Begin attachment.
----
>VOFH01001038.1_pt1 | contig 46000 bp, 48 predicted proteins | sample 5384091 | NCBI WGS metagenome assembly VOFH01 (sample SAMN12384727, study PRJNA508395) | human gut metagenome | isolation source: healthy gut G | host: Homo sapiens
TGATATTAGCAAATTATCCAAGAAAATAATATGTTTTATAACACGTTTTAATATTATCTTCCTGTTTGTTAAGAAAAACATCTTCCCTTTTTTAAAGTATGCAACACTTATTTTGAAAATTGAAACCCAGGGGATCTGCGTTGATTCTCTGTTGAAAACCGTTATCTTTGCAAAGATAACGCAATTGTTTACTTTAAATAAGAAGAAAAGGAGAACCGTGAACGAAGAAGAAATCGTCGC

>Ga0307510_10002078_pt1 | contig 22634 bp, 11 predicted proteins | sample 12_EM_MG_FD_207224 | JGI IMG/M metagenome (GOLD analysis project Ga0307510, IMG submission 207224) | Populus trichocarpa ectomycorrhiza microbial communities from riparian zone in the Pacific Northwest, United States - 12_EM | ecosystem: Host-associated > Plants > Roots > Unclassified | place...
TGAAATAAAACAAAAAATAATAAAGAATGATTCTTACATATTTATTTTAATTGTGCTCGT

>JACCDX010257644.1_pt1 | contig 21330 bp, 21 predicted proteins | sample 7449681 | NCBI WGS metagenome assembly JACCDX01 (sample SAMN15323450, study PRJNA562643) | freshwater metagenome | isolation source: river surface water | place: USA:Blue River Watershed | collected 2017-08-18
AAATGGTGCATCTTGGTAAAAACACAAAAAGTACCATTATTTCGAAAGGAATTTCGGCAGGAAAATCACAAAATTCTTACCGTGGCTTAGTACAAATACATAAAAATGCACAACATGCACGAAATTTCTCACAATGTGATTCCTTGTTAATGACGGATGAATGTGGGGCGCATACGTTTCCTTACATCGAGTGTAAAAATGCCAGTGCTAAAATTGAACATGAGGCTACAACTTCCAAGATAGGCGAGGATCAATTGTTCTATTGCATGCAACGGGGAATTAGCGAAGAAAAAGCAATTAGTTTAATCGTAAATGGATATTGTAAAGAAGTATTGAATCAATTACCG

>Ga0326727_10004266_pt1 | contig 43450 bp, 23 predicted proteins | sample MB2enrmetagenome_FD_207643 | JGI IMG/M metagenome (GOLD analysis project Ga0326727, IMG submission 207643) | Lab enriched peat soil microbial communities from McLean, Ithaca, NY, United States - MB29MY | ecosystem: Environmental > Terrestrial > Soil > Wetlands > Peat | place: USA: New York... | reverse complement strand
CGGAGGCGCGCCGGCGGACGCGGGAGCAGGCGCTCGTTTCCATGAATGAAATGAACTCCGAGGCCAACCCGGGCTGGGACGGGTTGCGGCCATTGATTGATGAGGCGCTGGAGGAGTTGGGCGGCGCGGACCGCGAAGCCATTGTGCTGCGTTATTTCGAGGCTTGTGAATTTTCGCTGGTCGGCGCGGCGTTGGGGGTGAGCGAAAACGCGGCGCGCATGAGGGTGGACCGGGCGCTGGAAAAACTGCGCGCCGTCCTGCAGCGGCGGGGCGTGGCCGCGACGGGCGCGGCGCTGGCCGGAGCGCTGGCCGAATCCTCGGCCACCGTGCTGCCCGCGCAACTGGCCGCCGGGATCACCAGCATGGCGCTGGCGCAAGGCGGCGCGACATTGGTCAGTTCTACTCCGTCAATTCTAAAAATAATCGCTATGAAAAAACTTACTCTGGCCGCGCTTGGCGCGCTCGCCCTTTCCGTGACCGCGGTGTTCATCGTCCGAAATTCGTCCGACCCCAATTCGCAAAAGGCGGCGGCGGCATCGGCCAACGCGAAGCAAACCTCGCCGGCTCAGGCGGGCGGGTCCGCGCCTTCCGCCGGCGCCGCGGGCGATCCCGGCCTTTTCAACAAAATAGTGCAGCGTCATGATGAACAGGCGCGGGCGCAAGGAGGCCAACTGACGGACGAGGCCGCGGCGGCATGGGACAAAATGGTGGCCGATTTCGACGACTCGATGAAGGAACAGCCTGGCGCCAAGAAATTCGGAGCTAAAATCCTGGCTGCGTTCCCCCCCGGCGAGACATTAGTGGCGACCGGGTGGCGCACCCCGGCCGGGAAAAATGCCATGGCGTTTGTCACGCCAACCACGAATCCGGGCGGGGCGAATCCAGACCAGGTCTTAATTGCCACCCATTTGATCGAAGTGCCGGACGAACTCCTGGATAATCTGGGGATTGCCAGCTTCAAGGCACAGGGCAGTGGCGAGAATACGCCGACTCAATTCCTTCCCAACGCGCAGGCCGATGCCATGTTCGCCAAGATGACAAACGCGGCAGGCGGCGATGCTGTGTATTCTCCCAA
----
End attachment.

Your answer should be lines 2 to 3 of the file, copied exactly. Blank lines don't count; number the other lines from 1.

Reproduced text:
TGATATTAGCAAATTATCCAAGAAAATAATATGTTTTATAACACGTTTTAATATTATCTTCCTGTTTGTTAAGAAAAACATCTTCCCTTTTTTAAAGTATGCAACACTTATTTTGAAAATTGAAACCCAGGGGATCTGCGTTGATTCTCTGTTGAAAACCGTTATCTTTGCAAAGATAACGCAATTGTTTACTTTAAATAAGAAGAAAAGGAGAACCGTGAACGAAGAAGAAATCGTCGC

>Ga0307510_10002078_pt1 | contig 22634 bp, 11 predicted proteins | sample 12_EM_MG_FD_207224 | JGI IMG/M metagenome (GOLD analysis project Ga0307510, IMG submission 207224) | Populus trichocarpa ectomycorrhiza microbial communities from riparian zone in the Pacific Northwest, United States - 12_EM | ecosystem: Host-associated > Plants > Roots > Unclassified | place...